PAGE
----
Thursday, September 26, 2013

Cloud Atlas

Talkin' 'bout the movie. Never read the book.
And I hate, hate, hate to admit being wrong. Hate it. It's almost as bad as admitting I've been taken in by advertising.

In yonder days of, ummm, oh, about the end of March, I voiced my apprehension about Cloud Atlas. I feared it would be another hollow display of slavish morality dressed up in Hollywood special effects, as per the current trend of the past dozen years. I was immediately admonished by this blog's one steady reader not to review things I hadn't actually seen (though I'm not sure this failing would set me apart from most professional film critics) because Cloud Atlas was apparently a humanist interplay of purposeful action and interweaving causality.

And it is, damnit. I was almost as wrong about this one as I was right about that putrid revival-tent morality play Prometheus. Cloud Atlas is what The Fountain might have been with triple the budget... and a more action-oriented director. Though fate does play a role, it is molded by conscious choice, and nowhere does the revolting supplication before divine figures overshadow self-rule.

I'm amused by the inclusion of a reference to Nietzschean eternal recurrence toward the beginning of the story. The personal, existential touch would have been more appropriate to a subjective, personal story like The Fountain, while the sweeping, world-changing events of Cloud Atlas would warrant more grandiose references. It's not as though human culture hasn't accumulated endless ways of saying "history repeats itself" and I should think one could easily work in some lines about Ragnarok or the supposedly cyclical view of time in the Vedas. Still, for those still wishing to call themselves agnostic, religious references might mistakenly be taken as religious and not literary, therefore confusing the main message of the story in the ways I myself feared before seeing it. Probably best they stuck with old Nietzsche.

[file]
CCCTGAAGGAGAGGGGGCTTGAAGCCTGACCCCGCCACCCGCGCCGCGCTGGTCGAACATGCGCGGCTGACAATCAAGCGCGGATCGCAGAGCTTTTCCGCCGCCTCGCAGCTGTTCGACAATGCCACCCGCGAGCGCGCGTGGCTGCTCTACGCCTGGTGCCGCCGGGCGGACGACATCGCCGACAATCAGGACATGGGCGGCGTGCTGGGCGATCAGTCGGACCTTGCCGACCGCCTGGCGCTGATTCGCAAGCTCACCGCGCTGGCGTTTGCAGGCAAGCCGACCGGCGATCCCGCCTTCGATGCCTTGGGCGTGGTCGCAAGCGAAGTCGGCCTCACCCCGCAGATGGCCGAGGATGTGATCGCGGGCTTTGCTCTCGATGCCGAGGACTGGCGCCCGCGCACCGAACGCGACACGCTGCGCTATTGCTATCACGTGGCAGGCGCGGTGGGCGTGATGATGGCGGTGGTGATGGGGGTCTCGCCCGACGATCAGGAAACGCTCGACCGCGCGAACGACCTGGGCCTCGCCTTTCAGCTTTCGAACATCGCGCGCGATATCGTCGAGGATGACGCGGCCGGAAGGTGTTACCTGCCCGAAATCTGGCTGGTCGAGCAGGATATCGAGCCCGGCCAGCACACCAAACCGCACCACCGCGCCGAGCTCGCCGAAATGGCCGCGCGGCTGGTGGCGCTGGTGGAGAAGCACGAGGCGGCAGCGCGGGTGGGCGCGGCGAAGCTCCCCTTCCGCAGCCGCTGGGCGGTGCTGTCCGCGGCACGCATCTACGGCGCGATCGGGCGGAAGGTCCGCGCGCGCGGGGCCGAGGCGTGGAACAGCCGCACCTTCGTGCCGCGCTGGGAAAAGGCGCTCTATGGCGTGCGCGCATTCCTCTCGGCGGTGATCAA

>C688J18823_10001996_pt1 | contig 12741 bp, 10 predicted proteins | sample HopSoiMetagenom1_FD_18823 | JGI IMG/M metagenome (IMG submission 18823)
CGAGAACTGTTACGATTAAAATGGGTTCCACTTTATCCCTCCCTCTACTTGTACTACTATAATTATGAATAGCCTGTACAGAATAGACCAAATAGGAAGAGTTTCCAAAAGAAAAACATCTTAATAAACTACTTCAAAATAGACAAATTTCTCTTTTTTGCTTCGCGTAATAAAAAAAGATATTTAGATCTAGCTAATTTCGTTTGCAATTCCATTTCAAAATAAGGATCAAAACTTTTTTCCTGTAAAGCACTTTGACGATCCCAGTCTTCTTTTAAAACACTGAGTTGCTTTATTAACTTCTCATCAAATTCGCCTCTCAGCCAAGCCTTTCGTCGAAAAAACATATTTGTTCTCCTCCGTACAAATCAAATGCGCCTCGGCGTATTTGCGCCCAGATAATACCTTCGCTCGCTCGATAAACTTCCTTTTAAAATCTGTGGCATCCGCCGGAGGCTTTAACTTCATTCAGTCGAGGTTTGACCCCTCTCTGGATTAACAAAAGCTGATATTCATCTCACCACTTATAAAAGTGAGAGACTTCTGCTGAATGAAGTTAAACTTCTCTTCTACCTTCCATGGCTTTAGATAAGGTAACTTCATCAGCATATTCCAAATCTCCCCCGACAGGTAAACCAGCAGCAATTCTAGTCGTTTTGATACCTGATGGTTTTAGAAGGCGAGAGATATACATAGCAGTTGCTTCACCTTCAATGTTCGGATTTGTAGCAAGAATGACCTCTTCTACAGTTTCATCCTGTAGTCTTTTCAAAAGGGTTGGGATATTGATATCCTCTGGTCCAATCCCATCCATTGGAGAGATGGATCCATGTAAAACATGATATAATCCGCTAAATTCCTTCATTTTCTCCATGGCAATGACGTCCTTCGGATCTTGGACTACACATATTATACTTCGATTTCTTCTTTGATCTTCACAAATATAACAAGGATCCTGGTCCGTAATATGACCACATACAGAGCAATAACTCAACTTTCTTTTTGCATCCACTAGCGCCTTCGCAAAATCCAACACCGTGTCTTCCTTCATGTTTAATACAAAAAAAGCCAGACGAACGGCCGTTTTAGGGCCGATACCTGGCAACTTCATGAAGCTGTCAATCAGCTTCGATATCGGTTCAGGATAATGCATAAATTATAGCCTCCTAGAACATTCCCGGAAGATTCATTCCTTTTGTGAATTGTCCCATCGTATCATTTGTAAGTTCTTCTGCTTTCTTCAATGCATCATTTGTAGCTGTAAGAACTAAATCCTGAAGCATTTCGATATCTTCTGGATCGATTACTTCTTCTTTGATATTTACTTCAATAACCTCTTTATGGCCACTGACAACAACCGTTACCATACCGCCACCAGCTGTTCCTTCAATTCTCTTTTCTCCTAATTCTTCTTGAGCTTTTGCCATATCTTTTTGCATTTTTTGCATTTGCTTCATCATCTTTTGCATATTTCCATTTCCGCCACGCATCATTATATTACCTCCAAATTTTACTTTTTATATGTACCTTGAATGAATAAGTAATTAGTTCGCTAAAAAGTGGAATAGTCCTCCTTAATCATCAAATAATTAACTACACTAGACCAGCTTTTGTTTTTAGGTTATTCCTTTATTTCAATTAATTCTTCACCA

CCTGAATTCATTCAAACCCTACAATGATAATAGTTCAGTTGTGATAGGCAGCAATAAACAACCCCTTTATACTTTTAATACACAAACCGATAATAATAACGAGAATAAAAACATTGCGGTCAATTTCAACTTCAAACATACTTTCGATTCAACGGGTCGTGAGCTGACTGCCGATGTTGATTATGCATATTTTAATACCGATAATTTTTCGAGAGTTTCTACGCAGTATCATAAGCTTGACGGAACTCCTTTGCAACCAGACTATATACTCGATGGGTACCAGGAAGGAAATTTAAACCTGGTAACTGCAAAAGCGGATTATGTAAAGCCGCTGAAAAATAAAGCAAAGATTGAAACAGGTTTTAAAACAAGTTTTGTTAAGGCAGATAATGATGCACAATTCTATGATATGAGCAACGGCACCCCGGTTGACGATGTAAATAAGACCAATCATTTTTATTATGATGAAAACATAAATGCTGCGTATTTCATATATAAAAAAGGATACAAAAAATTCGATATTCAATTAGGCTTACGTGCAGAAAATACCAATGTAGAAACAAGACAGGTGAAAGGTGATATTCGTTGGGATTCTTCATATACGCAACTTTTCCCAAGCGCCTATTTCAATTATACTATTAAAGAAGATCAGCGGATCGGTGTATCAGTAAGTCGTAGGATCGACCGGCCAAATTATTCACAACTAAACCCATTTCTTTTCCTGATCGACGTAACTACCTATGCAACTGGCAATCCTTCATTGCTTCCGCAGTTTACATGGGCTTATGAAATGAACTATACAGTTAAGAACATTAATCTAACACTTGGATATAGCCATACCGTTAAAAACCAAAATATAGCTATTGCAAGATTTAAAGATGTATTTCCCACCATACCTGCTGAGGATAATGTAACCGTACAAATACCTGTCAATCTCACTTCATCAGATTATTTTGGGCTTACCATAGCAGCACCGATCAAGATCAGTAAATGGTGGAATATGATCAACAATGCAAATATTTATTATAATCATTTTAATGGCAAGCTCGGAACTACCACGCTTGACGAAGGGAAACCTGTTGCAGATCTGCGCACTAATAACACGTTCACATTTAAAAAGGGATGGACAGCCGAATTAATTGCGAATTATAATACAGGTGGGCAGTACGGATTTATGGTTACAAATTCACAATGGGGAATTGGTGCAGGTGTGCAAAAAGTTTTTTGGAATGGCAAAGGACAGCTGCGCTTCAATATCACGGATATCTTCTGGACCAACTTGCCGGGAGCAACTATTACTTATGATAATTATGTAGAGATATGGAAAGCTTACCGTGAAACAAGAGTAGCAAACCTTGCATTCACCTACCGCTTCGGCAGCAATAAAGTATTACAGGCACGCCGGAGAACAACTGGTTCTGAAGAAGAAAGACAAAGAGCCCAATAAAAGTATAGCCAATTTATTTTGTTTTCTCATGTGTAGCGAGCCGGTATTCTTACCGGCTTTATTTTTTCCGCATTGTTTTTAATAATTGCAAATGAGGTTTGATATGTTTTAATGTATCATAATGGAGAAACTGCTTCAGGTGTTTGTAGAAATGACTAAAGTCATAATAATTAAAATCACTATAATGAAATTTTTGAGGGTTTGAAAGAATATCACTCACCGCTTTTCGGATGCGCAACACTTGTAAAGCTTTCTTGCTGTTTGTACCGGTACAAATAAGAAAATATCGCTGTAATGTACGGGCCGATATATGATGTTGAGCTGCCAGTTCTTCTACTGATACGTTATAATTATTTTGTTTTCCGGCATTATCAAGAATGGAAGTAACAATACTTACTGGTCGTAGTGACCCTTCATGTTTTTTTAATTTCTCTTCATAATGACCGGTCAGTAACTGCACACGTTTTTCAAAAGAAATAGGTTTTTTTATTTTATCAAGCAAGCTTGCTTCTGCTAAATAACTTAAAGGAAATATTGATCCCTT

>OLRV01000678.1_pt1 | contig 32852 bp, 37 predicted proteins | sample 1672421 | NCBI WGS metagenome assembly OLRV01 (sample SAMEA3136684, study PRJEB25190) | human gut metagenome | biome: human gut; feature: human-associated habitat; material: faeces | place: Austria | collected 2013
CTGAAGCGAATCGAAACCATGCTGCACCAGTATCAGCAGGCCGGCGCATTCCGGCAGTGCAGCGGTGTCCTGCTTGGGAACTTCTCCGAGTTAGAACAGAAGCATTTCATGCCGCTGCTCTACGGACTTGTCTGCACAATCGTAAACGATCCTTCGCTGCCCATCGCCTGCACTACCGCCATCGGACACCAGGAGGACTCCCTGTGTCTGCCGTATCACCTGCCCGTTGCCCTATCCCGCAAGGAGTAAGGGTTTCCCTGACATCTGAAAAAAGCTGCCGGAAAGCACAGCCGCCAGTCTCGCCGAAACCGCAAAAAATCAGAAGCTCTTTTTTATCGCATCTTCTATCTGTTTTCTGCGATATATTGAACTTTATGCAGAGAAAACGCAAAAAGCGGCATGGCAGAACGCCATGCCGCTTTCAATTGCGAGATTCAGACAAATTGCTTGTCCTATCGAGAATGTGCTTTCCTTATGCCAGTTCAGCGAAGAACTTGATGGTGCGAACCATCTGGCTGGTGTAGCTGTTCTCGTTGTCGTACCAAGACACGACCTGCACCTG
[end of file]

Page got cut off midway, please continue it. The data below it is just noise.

Unsurprisingly, critique both professional and popular centers on the complex structure of the storytelling. Not much to say about that. Complexity is not harmful - nonsense is. Cloud Atlas, though much of the causality is amusingly tenuous, makes sense. The causality is there. Moreover, mixed chronology is hardly a new gimmick in literature, as Broadbent's publisher incarnation states apologetically from the start.

There are many minor criticisms I'd bring against the film: gratuitous nudity and sex scenes, gratuitous high-tech chase scenes, an all-too-predictable rescue for the valleyman, a relatively sappy ending, and casting choices made just for star-power appeal like Hugh Grant or Halle Berry. These are not great actors. Passable, professional, even good, but lacking the personality of Broadbent, Weaving, Sarandon or, admit it, Forrest Gump. Though they managed not to embarrass themselves, they add nothing to the film, and there were likely endless better choices especially for Berry's starring role.

Overall though, the movie holds together, which begs the question of what made me so anxious about it. The answer is advertising. The TV spots I'd seen centered on Sonmi saying "our lives are not our own" and were carefully cut to suggest the movie is exactly what it's not, an ode to reliance on things greater than oneself. Granted the new-age version of eternal recurrence falls on both sides of that line and I can see why advertisers would deliberately misrepresent the product to draw in crowds who prefer a religious slant on hippie culture...

But at which point does edging out your target audience hurt you more than you benefit from drawing in an ambivalent crowd? Given that I would've waited to see the movie on video anyway (though perhaps a few months sooner) I'm afraid the advertisers made the right choice in ignoring me.
Don't hate the players, hate the game.
Better yet, let's change the game. No more buying blindly. View, then donate. And kickstart where you can. Art should not be business.

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